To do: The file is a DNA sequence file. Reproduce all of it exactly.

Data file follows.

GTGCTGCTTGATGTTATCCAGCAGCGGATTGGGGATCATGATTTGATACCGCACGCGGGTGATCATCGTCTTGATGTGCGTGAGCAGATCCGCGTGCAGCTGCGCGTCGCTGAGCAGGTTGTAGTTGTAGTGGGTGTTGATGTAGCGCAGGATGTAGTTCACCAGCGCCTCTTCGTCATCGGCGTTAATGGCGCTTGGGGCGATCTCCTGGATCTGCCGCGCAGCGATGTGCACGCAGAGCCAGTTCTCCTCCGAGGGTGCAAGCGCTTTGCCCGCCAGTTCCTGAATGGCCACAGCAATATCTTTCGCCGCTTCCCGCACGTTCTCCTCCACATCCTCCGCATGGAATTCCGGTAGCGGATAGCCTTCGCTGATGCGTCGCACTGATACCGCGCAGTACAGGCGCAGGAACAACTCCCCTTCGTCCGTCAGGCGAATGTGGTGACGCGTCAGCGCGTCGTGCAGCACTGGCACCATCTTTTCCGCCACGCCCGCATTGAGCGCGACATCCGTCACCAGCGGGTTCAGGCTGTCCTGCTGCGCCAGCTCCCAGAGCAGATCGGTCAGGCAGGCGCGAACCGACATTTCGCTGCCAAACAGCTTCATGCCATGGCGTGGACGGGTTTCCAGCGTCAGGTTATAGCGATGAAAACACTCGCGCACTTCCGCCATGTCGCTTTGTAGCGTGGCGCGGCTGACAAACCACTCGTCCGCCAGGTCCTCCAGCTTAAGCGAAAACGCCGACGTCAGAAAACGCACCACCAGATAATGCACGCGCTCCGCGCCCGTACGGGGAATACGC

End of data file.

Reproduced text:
GTGCTGCTTGATGTTATCCAGCAGCGGATTGGGGATCATGATTTGATACCGCACGCGGGTGATCATCGTCTTGATGTGCGTGAGCAGATCCGCGTGCAGCTGCGCGTCGCTGAGCAGGTTGTAGTTGTAGTGGGTGTTGATGTAGCGCAGGATGTAGTTCACCAGCGCCTCTTCGTCATCGGCGTTAATGGCGCTTGGGGCGATCTCCTGGATCTGCCGCGCAGCGATGTGCACGCAGAGCCAGTTCTCCTCCGAGGGTGCAAGCGCTTTGCCCGCCAGTTCCTGAATGGCCACAGCAATATCTTTCGCCGCTTCCCGCACGTTCTCCTCCACATCCTCCGCATGGAATTCCGGTAGCGGATAGCCTTCGCTGATGCGTCGCACTGATACCGCGCAGTACAGGCGCAGGAACAACTCCCCTTCGTCCGTCAGGCGAATGTGGTGACGCGTCAGCGCGTCGTGCAGCACTGGCACCATCTTTTCCGCCACGCCCGCATTGAGCGCGACATCCGTCACCAGCGGGTTCAGGCTGTCCTGCTGCGCCAGCTCCCAGAGCAGATCGGTCAGGCAGGCGCGAACCGACATTTCGCTGCCAAACAGCTTCATGCCATGGCGTGGACGGGTTTCCAGCGTCAGGTTATAGCGATGAAAACACTCGCGCACTTCCGCCATGTCGCTTTGTAGCGTGGCGCGGCTGACAAACCACTCGTCCGCCAGGTCCTCCAGCTTAAGCGAAAACGCCGACGTCAGAAAACGCACCACCAGATAATGCACGCGCTCCGCGCCCGTACGGGGAATACGC